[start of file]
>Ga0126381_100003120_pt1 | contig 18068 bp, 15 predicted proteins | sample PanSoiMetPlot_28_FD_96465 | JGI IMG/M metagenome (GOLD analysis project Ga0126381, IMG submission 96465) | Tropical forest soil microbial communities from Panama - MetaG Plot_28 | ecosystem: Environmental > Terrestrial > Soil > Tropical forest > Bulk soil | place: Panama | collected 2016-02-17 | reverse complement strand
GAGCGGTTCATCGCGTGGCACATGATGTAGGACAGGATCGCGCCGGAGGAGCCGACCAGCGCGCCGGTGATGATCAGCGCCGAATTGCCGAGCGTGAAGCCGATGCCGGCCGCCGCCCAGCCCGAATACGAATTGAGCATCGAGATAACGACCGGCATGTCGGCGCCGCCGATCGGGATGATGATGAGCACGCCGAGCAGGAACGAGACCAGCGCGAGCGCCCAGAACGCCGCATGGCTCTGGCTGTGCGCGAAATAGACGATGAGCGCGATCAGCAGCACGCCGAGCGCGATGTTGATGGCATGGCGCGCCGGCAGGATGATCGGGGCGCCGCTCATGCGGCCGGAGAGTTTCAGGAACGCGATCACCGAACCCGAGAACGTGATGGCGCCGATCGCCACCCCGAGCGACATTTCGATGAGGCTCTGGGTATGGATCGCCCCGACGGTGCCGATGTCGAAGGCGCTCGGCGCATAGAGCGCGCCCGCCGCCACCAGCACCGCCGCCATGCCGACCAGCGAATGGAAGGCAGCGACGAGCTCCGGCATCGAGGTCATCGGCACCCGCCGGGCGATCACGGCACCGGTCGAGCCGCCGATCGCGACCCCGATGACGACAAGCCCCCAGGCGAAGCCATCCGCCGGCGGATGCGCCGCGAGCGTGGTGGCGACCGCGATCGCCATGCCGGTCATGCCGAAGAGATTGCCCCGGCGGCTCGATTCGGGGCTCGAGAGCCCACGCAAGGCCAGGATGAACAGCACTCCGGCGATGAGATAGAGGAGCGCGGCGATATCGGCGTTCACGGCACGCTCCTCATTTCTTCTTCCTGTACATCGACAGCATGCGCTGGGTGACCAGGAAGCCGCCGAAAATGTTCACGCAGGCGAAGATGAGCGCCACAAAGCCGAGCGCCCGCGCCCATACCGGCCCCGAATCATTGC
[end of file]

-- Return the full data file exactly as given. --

>Ga0126381_100003120_pt1 | contig 18068 bp, 15 predicted proteins | sample PanSoiMetPlot_28_FD_96465 | JGI IMG/M metagenome (GOLD analysis project Ga0126381, IMG submission 96465) | Tropical forest soil microbial communities from Panama - MetaG Plot_28 | ecosystem: Environmental > Terrestrial > Soil > Tropical forest > Bulk soil | place: Panama | collected 2016-02-17 | reverse complement strand
GAGCGGTTCATCGCGTGGCACATGATGTAGGACAGGATCGCGCCGGAGGAGCCGACCAGCGCGCCGGTGATGATCAGCGCCGAATTGCCGAGCGTGAAGCCGATGCCGGCCGCCGCCCAGCCCGAATACGAATTGAGCATCGAGATAACGACCGGCATGTCGGCGCCGCCGATCGGGATGATGATGAGCACGCCGAGCAGGAACGAGACCAGCGCGAGCGCCCAGAACGCCGCATGGCTCTGGCTGTGCGCGAAATAGACGATGAGCGCGATCAGCAGCACGCCGAGCGCGATGTTGATGGCATGGCGCGCCGGCAGGATGATCGGGGCGCCGCTCATGCGGCCGGAGAGTTTCAGGAACGCGATCACCGAACCCGAGAACGTGATGGCGCCGATCGCCACCCCGAGCGACATTTCGATGAGGCTCTGGGTATGGATCGCCCCGACGGTGCCGATGTCGAAGGCGCTCGGCGCATAGAGCGCGCCCGCCGCCACCAGCACCGCCGCCATGCCGACCAGCGAATGGAAGGCAGCGACGAGCTCCGGCATCGAGGTCATCGGCACCCGCCGGGCGATCACGGCACCGGTCGAGCCGCCGATCGCGACCCCGATGACGACAAGCCCCCAGGCGAAGCCATCCGCCGGCGGATGCGCCGCGAGCGTGGTGGCGACCGCGATCGCCATGCCGGTCATGCCGAAGAGATTGCCCCGGCGGCTCGATTCGGGGCTCGAGAGCCCACGCAAGGCCAGGATGAACAGCACTCCGGCGATGAGATAGAGGAGCGCGGCGATATCGGCGTTCACGGCACGCTCCTCATTTCTTCTTCCTGTACATCGACAGCATGCGCTGGGTGACCAGGAAGCCGCCGAAAATGTTCACGCAGGCGAAGATGAGCGCCACAAAGCCGAGCGCCCGCGCCCATACCGGCCCCGAATCATTGC